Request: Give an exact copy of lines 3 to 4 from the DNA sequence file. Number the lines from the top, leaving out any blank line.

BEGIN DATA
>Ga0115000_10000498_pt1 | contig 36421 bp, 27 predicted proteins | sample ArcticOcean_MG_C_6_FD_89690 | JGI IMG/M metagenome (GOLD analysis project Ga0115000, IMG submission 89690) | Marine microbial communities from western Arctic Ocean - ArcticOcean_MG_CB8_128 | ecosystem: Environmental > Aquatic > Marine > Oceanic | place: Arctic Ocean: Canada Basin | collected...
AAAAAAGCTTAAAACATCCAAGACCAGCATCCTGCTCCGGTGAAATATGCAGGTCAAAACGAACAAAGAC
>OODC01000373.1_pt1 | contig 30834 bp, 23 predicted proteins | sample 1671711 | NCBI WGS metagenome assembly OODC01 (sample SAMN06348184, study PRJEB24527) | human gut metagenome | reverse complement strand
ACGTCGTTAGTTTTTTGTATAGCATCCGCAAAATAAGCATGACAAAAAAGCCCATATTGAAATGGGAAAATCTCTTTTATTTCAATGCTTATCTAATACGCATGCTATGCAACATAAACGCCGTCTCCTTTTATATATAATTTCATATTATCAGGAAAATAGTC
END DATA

>OODC01000373.1_pt1 | contig 30834 bp, 23 predicted proteins | sample 1671711 | NCBI WGS metagenome assembly OODC01 (sample SAMN06348184, study PRJEB24527) | human gut metagenome | reverse complement strand
ACGTCGTTAGTTTTTTGTATAGCATCCGCAAAATAAGCATGACAAAAAAGCCCATATTGAAATGGGAAAATCTCTTTTATTTCAATGCTTATCTAATACGCATGCTATGCAACATAAACGCCGTCTCCTTTTATATATAATTTCATATTATCAGGAAAATAGTC